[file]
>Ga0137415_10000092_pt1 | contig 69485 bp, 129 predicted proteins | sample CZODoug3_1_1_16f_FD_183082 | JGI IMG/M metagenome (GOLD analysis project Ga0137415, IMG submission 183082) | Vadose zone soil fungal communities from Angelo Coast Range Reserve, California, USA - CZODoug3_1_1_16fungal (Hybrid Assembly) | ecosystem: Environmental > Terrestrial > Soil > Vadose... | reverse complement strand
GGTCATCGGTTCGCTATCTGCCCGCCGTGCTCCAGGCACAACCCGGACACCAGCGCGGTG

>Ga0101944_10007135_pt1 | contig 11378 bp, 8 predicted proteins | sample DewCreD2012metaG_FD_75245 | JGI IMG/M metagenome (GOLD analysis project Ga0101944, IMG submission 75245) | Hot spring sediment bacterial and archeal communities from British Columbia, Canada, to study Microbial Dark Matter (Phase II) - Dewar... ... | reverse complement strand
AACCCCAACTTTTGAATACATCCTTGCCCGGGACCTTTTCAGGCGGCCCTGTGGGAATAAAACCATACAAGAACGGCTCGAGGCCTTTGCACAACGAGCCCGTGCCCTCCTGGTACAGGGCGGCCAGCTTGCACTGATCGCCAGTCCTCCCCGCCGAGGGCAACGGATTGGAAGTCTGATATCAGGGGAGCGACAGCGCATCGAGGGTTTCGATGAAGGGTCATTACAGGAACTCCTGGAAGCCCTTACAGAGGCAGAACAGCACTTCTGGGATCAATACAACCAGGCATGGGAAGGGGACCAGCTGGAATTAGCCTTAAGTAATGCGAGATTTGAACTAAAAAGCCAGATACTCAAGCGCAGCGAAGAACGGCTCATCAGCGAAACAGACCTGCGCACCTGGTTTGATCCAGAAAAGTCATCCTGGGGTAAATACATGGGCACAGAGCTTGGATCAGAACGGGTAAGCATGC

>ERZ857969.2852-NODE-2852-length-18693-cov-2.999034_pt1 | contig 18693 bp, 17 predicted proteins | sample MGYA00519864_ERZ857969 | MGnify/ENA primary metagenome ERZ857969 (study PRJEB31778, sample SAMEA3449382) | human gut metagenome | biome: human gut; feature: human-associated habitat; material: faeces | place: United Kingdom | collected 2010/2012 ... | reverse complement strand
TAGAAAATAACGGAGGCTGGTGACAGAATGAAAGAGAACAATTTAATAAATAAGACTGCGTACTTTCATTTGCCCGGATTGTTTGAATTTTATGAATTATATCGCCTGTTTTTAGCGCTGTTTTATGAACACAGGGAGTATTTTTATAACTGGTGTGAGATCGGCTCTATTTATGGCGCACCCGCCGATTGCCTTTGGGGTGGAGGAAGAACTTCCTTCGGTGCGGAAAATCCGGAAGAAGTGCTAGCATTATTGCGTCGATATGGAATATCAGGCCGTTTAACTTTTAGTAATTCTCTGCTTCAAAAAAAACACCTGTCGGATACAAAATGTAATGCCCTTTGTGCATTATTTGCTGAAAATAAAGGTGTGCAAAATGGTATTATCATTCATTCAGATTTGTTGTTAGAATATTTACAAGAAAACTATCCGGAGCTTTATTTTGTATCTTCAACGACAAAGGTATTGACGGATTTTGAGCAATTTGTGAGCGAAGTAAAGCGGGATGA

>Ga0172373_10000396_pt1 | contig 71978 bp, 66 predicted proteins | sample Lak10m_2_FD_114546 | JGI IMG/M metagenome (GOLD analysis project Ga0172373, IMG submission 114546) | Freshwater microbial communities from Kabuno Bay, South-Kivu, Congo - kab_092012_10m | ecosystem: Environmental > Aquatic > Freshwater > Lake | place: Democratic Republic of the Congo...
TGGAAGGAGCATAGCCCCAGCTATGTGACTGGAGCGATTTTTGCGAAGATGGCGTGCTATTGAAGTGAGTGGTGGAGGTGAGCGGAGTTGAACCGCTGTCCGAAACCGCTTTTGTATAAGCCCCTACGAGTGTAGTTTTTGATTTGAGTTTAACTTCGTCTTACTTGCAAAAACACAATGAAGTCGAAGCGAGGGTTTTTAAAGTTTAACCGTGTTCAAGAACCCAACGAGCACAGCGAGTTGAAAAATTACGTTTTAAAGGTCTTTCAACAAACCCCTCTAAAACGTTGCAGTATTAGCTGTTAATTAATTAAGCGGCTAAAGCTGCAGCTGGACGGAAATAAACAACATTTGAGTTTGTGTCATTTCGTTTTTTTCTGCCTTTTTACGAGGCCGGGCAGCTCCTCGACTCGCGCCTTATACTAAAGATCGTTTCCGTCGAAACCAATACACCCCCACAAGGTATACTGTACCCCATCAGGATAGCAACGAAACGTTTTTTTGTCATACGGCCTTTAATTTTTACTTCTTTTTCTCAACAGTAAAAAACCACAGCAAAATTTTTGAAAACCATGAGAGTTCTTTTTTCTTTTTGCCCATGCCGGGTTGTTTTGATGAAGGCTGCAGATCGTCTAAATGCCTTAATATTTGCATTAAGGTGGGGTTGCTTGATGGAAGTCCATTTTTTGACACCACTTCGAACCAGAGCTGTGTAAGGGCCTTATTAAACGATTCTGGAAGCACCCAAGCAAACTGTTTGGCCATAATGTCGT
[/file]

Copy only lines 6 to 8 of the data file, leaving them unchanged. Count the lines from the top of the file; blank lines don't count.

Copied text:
TAGAAAATAACGGAGGCTGGTGACAGAATGAAAGAGAACAATTTAATAAATAAGACTGCGTACTTTCATTTGCCCGGATTGTTTGAATTTTATGAATTATATCGCCTGTTTTTAGCGCTGTTTTATGAACACAGGGAGTATTTTTATAACTGGTGTGAGATCGGCTCTATTTATGGCGCACCCGCCGATTGCCTTTGGGGTGGAGGAAGAACTTCCTTCGGTGCGGAAAATCCGGAAGAAGTGCTAGCATTATTGCGTCGATATGGAATATCAGGCCGTTTAACTTTTAGTAATTCTCTGCTTCAAAAAAAACACCTGTCGGATACAAAATGTAATGCCCTTTGTGCATTATTTGCTGAAAATAAAGGTGTGCAAAATGGTATTATCATTCATTCAGATTTGTTGTTAGAATATTTACAAGAAAACTATCCGGAGCTTTATTTTGTATCTTCAACGACAAAGGTATTGACGGATTTTGAGCAATTTGTGAGCGAAGTAAAGCGGGATGA

>Ga0172373_10000396_pt1 | contig 71978 bp, 66 predicted proteins | sample Lak10m_2_FD_114546 | JGI IMG/M metagenome (GOLD analysis project Ga0172373, IMG submission 114546) | Freshwater microbial communities from Kabuno Bay, South-Kivu, Congo - kab_092012_10m | ecosystem: Environmental > Aquatic > Freshwater > Lake | place: Democratic Republic of the Congo...
TGGAAGGAGCATAGCCCCAGCTATGTGACTGGAGCGATTTTTGCGAAGATGGCGTGCTATTGAAGTGAGTGGTGGAGGTGAGCGGAGTTGAACCGCTGTCCGAAACCGCTTTTGTATAAGCCCCTACGAGTGTAGTTTTTGATTTGAGTTTAACTTCGTCTTACTTGCAAAAACACAATGAAGTCGAAGCGAGGGTTTTTAAAGTTTAACCGTGTTCAAGAACCCAACGAGCACAGCGAGTTGAAAAATTACGTTTTAAAGGTCTTTCAACAAACCCCTCTAAAACGTTGCAGTATTAGCTGTTAATTAATTAAGCGGCTAAAGCTGCAGCTGGACGGAAATAAACAACATTTGAGTTTGTGTCATTTCGTTTTTTTCTGCCTTTTTACGAGGCCGGGCAGCTCCTCGACTCGCGCCTTATACTAAAGATCGTTTCCGTCGAAACCAATACACCCCCACAAGGTATACTGTACCCCATCAGGATAGCAACGAAACGTTTTTTTGTCATACGGCCTTTAATTTTTACTTCTTTTTCTCAACAGTAAAAAACCACAGCAAAATTTTTGAAAACCATGAGAGTTCTTTTTTCTTTTTGCCCATGCCGGGTTGTTTTGATGAAGGCTGCAGATCGTCTAAATGCCTTAATATTTGCATTAAGGTGGGGTTGCTTGATGGAAGTCCATTTTTTGACACCACTTCGAACCAGAGCTGTGTAAGGGCCTTATTAAACGATTCTGGAAGCACCCAAGCAAACTGTTTGGCCATAATGTCGT